home  previous   next 

The Ninth Annual Interactive Music Conference


by The Fat Man, George A. Sanger

Welcome to the Executive Summary for BBQ 2004, the best, the kindest, the most productive, the most…well, the most recent BBQ ever. And the ninth.

We were blessed with compelling and inspiring talks by Ron Kuper; Cakewalk (“The Blind Man and the Elephant”), Julian Colbeck; Keyfax (“Support=Sales: Support, technical and otherwise, is not a waste of time), Peter Drescher; Danger, Inc. (Sound Design For Really Small Speakers), and Dr. Pat Gleeson; (The Problem With Sampling.)

An interesting and encouraging trend this year was that the groups consistently looked back at past BBQ groups to see if they were working on issues for which groundwork had already been laid. In cases where it had, lessons were noted and built upon, rather than re-worked and re-learned. Perhaps a good way to phrase this is that we've learned to mark the trails that we have taken that have shown promise, and we've learned to mark the trails that appear to be dead ends…and moreover, to read those markings!

This year we again split fairly evenly into four groups:

MIFFED, the “Music Industry Foundation for Industry Development” or “Music is Fun, Fast, Friendly, and Digital” attacked the issue of education, reaching out to the huge potential audience for music creation technology. They established a plan for an advocacy organization to work within existing professional organizations. This advocacy organization will be based on the IA-SIG EDU working group, and will continue that group’s work.

The Strok-O-Phonz came up with some very interesting and well-founded philosophical guidelines for the creation of better digital musical instruments, based on the concept of “Flow” as explained by Mihalyi Cziksentmihalyi in books such as The Evolution of the Self. The dissemination of this very promising philosophy will be explored by a new proposed IA-SIG working group.

The Marklar working group looked at issues of sound quality on computers. This familiar theme has been explored in roughly five past BBQ’s, and the reports from those groups were thoroughly reviewed and built upon. A “Gold/Silver/Bronze” rating system proposed by this group embodies a testing for computer sound systems that takes into account audio quality from “air to air.” In other words, it will no longer be as likely that a computer whose internal sound is good will be mistaken for a good-sounding computer if it only has tiny speakers or a poor microphone. An ad-hoc organization was formed that will promote this testing/rating system to existing organizations such as Microsoft.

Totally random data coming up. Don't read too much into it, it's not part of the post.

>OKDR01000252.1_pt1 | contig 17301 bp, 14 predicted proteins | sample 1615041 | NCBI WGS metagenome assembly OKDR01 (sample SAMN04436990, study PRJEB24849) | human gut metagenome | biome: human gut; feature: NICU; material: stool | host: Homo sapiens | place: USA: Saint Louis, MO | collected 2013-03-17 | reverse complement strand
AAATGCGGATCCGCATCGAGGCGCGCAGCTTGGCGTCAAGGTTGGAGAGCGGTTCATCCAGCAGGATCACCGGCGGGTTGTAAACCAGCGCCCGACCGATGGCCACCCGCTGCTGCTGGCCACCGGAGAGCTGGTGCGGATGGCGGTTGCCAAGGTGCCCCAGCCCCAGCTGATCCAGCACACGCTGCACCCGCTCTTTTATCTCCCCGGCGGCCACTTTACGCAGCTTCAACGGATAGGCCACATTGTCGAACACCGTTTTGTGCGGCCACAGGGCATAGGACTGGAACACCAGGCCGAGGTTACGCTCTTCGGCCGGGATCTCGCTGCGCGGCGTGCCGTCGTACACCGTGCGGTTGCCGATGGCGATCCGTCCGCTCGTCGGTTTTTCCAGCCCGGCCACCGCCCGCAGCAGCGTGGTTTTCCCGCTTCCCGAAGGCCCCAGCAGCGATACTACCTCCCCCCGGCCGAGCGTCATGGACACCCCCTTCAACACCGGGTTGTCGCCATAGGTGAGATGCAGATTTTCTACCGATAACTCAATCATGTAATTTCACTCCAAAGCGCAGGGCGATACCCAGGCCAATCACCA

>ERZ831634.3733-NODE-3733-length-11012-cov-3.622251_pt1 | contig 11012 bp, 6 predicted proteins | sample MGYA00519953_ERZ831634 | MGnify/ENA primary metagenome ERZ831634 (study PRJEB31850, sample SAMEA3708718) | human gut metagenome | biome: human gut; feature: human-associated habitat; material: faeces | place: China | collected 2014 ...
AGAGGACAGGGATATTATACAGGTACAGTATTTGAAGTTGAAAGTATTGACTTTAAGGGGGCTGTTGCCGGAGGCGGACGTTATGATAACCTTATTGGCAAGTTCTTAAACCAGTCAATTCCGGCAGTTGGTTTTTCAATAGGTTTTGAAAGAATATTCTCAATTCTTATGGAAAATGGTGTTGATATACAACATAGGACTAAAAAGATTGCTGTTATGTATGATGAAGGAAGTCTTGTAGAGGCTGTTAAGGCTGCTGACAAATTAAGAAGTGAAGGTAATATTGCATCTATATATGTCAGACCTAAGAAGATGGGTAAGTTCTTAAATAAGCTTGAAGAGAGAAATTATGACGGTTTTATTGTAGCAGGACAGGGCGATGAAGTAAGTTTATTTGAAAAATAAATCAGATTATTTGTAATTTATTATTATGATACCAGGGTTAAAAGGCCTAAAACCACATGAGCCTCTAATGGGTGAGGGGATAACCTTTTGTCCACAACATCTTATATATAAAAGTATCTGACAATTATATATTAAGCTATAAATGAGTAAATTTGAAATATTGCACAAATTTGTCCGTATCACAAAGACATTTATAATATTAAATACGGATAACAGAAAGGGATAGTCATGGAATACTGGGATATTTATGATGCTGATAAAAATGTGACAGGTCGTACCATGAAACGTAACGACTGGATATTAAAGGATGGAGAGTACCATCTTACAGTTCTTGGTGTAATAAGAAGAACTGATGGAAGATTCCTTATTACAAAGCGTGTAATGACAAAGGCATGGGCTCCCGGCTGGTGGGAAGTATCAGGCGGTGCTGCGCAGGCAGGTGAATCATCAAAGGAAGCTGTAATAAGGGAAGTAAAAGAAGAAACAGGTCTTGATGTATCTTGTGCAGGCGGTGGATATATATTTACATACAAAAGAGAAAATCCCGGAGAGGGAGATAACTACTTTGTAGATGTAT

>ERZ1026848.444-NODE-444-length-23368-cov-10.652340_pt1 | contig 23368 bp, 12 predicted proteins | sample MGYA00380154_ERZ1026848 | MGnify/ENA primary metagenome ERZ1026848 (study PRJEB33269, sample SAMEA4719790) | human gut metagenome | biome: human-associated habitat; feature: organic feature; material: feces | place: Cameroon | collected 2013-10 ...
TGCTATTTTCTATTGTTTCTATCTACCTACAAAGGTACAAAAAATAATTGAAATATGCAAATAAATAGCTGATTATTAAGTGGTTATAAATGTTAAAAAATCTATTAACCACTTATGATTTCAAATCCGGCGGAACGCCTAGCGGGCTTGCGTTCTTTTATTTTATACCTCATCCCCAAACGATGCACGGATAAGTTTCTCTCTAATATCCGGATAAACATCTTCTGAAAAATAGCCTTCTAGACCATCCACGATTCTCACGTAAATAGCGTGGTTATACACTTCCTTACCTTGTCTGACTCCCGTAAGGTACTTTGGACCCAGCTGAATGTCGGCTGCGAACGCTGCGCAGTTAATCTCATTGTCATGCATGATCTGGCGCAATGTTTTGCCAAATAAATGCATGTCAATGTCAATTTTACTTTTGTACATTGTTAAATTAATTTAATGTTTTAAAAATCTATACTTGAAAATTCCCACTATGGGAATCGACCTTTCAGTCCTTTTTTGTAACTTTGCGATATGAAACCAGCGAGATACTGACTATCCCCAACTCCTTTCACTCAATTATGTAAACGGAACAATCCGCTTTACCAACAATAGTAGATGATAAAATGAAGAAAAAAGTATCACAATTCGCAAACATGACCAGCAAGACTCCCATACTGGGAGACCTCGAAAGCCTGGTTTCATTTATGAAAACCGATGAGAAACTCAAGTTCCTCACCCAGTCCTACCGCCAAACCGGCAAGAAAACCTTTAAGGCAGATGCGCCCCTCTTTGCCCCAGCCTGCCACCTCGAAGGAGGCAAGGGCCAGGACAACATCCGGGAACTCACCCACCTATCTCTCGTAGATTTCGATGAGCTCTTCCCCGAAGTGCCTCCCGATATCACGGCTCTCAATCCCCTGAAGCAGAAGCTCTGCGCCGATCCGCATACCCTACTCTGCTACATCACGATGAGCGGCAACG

The “Color of Suck” group engaged in the exercise of applying to cel phones and other mobile devices the lessons we have learned from the Web and from the gaming industry, in order, again, to avoid problems of the past and cut out unnecessary and painful learning processes. Jim Reekes asked how you catch a monkey. They plan to submit their results to the mobile audio working group of the IA-SIG.

Two rogue groups were formed. One, the Pet Rocks and Game Music Alliance [PRAGMA], explored the commercial space at the very promising intersection at which console gaming meets music creation.

Another rogue group flattered us by looking in dumbfounded amazement at past achievements and results of Project BBQ. They did this as a celebration of our upcoming tenth BBQ conference. Attempting to compile these impressive achievements into a summary also seemed helpful in order to promote the event and to help attendees to blow away any remaining resistance that their employers might harbor towards sending them to an event called “Project BBQ.”

Again I feel lucky and honored to have participated in this, another wonderful, influential and positive event, with some of the most impressive people I have ever met. My heartfelt THANKS to our attendees, speakers, and sponsors!!

With all my Love and Respect, I am…

The Fat Man,
George Alistair Sanger

section 3

next section

select a section:
1. Introduction  2. Speakers  3. Executive Summary  
4. Mobile Phone Audio - Lessons Learned from Games and the Web
5. A Whole-system Testing Framework for PC Audio
6. The Stroke-a-phone: A New Digital Instrument for Troubled Times
7. MIFFED (Music Industry Foundation for Educational Development)
8. PRAGMA (Pet Rocks and Game Music Alliance)
9. Schedule & Sponsors